JOHANNESBURG (Reuters) - The South African High Court ruled in favor of the once empowered, always empowered principle on Wednesday which entitles a company to keep its black empowerment status even if a black partner exits its stake in the mining firm.
Uncertainty around the Mining Charter and ownership levels have deterred investment in a sector that accounts for 8 percent of the country’s economic output.
The charter aims to widen ownership in the economy, which has yet to shake off the legacy of white rule more than two decades after the end of apartheid.
Industry body the Chamber of Mines, which was challenging the government’s draft mining charter which specifies that a black ownership target of 26 percent must be maintained throughout the life of the mine, welcomed the ruling.
The chamber welcomed the ruling.
“This new Charter needs to help the mining sector to achieve stability, competitiveness, transformation and growth, and to ultimately enable the sector to realize its true economic and transformational potential,” it said.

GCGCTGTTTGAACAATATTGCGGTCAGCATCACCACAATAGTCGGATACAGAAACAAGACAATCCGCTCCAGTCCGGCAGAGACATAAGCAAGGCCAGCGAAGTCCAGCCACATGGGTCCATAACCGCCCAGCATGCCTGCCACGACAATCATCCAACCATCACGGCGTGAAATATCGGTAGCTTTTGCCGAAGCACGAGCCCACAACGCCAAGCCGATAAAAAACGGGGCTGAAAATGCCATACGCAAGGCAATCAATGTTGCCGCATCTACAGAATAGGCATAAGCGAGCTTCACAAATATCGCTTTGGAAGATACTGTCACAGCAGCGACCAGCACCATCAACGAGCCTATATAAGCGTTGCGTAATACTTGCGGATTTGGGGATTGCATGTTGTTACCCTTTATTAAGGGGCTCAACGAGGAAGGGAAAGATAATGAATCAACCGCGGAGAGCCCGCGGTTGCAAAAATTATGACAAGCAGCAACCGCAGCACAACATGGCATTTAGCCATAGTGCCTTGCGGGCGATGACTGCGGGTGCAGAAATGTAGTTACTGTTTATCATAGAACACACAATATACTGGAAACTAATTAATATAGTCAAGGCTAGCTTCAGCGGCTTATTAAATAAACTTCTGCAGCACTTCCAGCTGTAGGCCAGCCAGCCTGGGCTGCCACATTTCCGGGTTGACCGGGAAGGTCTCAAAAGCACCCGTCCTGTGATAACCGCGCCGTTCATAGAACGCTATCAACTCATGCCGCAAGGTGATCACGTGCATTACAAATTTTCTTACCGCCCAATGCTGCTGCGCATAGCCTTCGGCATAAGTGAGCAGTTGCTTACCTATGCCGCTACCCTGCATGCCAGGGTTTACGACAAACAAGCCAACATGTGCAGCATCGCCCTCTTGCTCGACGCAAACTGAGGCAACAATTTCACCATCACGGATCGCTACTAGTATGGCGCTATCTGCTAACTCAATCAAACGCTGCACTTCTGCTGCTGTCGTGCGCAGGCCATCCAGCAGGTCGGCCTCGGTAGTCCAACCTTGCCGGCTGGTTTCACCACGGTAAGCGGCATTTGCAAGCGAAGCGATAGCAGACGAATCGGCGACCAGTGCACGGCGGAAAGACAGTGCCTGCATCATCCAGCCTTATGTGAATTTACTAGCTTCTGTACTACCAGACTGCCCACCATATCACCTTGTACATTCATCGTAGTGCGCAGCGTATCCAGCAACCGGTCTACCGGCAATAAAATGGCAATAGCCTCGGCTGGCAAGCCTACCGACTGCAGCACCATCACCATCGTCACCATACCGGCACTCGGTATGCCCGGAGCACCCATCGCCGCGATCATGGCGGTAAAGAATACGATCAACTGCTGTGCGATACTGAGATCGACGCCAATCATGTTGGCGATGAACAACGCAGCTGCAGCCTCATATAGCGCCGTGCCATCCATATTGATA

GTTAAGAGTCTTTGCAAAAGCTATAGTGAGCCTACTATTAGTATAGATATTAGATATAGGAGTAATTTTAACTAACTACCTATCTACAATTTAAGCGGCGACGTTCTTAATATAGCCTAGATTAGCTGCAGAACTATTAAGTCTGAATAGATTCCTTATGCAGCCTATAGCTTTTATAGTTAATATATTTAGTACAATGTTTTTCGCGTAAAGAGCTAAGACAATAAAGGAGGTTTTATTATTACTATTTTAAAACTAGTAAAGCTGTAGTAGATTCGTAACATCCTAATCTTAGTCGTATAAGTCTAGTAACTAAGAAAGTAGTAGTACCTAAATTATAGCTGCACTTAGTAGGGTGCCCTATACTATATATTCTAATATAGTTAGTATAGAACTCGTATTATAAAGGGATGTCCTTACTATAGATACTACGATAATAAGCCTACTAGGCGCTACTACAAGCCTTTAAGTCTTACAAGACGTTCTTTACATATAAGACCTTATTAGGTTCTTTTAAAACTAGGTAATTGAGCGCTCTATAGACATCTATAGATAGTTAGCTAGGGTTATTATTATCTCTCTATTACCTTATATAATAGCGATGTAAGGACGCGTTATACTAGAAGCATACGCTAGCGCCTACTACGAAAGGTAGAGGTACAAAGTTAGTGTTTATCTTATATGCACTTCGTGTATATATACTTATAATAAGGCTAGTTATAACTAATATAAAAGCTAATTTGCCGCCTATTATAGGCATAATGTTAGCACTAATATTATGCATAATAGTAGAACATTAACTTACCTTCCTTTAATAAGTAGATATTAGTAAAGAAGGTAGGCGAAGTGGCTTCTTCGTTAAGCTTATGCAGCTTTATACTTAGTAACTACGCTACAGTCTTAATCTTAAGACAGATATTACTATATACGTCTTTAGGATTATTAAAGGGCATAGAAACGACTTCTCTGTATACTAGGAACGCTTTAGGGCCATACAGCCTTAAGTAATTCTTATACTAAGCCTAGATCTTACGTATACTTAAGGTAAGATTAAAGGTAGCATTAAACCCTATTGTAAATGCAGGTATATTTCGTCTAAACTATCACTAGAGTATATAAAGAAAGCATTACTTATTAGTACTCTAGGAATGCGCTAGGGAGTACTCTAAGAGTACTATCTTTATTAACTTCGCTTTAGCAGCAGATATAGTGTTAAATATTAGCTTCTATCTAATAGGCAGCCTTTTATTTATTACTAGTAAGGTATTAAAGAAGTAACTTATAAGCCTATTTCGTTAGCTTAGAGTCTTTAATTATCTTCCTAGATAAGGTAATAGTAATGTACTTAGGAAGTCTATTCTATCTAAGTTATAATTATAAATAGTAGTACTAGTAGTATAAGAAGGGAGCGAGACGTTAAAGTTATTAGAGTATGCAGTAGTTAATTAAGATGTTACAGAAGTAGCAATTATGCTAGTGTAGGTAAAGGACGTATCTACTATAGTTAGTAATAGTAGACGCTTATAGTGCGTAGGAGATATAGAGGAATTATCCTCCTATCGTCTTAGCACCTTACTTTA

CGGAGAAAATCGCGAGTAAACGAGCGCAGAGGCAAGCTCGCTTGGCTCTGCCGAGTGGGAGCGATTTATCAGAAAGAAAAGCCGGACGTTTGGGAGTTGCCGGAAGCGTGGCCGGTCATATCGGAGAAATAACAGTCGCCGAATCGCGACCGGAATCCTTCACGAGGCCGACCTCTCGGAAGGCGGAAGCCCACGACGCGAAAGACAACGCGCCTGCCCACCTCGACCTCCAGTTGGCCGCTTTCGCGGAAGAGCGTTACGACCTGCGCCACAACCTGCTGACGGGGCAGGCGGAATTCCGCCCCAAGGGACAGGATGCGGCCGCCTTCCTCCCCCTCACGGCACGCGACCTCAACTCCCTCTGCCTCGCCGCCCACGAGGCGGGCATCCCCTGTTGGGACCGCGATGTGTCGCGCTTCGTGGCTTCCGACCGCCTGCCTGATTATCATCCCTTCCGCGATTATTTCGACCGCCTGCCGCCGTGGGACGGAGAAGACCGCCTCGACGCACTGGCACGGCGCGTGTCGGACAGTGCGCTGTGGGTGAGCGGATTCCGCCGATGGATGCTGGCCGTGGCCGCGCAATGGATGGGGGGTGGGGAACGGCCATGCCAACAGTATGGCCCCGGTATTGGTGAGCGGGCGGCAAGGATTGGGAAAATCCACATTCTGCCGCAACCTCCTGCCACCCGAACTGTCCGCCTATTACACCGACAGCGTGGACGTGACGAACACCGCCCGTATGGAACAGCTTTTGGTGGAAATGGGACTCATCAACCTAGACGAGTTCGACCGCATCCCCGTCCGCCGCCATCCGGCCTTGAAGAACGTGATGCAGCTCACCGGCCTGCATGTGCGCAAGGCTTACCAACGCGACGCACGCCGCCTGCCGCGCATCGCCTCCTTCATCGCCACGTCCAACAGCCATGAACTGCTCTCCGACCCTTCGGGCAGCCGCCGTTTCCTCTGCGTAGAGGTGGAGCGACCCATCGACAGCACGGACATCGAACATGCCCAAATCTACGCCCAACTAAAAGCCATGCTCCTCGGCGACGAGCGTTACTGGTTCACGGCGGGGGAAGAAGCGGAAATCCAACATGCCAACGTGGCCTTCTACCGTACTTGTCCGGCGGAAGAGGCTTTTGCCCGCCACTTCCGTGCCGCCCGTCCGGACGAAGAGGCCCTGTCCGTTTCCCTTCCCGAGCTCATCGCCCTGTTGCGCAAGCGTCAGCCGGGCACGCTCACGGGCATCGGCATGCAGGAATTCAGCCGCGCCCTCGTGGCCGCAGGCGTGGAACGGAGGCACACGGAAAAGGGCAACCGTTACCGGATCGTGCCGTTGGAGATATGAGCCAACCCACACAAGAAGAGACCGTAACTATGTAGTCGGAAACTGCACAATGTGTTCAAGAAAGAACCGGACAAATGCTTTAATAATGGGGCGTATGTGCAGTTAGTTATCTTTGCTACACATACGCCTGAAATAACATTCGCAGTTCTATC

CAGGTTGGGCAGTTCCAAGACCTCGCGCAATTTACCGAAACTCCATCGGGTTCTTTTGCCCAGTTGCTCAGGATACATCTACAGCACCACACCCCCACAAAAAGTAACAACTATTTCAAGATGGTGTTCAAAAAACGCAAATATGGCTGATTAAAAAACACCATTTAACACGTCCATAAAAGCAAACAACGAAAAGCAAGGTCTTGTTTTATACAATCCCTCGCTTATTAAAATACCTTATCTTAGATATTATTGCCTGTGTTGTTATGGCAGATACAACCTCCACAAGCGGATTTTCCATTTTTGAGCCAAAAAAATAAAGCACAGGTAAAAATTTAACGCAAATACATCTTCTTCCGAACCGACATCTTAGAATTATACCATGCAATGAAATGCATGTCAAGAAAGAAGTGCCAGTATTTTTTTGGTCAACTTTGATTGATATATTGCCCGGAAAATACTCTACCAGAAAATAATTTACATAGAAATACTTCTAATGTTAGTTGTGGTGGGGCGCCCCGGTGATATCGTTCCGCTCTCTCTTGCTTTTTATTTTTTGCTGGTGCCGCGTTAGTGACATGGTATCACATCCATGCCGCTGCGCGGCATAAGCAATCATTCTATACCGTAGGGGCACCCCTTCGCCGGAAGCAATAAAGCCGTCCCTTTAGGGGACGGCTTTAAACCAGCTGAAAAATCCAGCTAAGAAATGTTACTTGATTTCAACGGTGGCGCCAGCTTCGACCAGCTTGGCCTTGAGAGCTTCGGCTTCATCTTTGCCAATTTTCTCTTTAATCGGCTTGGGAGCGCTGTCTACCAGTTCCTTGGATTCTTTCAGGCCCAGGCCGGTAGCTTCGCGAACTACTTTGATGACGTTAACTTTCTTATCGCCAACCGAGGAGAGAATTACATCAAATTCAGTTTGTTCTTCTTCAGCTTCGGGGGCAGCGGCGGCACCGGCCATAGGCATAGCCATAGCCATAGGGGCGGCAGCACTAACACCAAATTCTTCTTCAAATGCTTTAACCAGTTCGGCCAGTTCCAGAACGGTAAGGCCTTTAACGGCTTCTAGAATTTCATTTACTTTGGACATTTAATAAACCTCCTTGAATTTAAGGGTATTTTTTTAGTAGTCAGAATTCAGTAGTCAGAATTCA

The order allows mining firms ownership transactions to be recognized even where the black partner has sold or transferred part or all of its equity.
“The statutory condition cannot be extricated from the mining right. It must be held throughout the life of the mining right,” the court said.
The mining ministry could not be reached for comment.
In June Moody’s said the new rules risked deterring investment, and would likely raise costs and diminish cashflow generation.
The new mining minister Gwede Mantashe has set a three month deadline to finalize the latest version of an industry charter which lays out requirements for black ownership levels and other targets.
Reporting by Tanisha Heiberg and Mfuneko Toyana; Editing by James Macharia